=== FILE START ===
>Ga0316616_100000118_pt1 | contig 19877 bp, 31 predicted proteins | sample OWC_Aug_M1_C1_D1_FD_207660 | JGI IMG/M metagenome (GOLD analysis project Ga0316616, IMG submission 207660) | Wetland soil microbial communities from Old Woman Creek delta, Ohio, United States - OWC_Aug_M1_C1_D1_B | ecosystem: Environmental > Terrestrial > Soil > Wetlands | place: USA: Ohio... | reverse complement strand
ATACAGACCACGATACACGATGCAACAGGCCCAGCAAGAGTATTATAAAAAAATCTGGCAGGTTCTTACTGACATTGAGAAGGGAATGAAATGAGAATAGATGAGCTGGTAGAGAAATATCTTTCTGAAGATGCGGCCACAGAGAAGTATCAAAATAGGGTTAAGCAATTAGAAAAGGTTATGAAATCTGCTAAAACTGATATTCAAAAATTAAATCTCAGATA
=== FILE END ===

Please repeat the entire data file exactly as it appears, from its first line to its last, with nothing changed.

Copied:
>Ga0316616_100000118_pt1 | contig 19877 bp, 31 predicted proteins | sample OWC_Aug_M1_C1_D1_FD_207660 | JGI IMG/M metagenome (GOLD analysis project Ga0316616, IMG submission 207660) | Wetland soil microbial communities from Old Woman Creek delta, Ohio, United States - OWC_Aug_M1_C1_D1_B | ecosystem: Environmental > Terrestrial > Soil > Wetlands | place: USA: Ohio... | reverse complement strand
ATACAGACCACGATACACGATGCAACAGGCCCAGCAAGAGTATTATAAAAAAATCTGGCAGGTTCTTACTGACATTGAGAAGGGAATGAAATGAGAATAGATGAGCTGGTAGAGAAATATCTTTCTGAAGATGCGGCCACAGAGAAGTATCAAAATAGGGTTAAGCAATTAGAAAAGGTTATGAAATCTGCTAAAACTGATATTCAAAAATTAAATCTCAGATA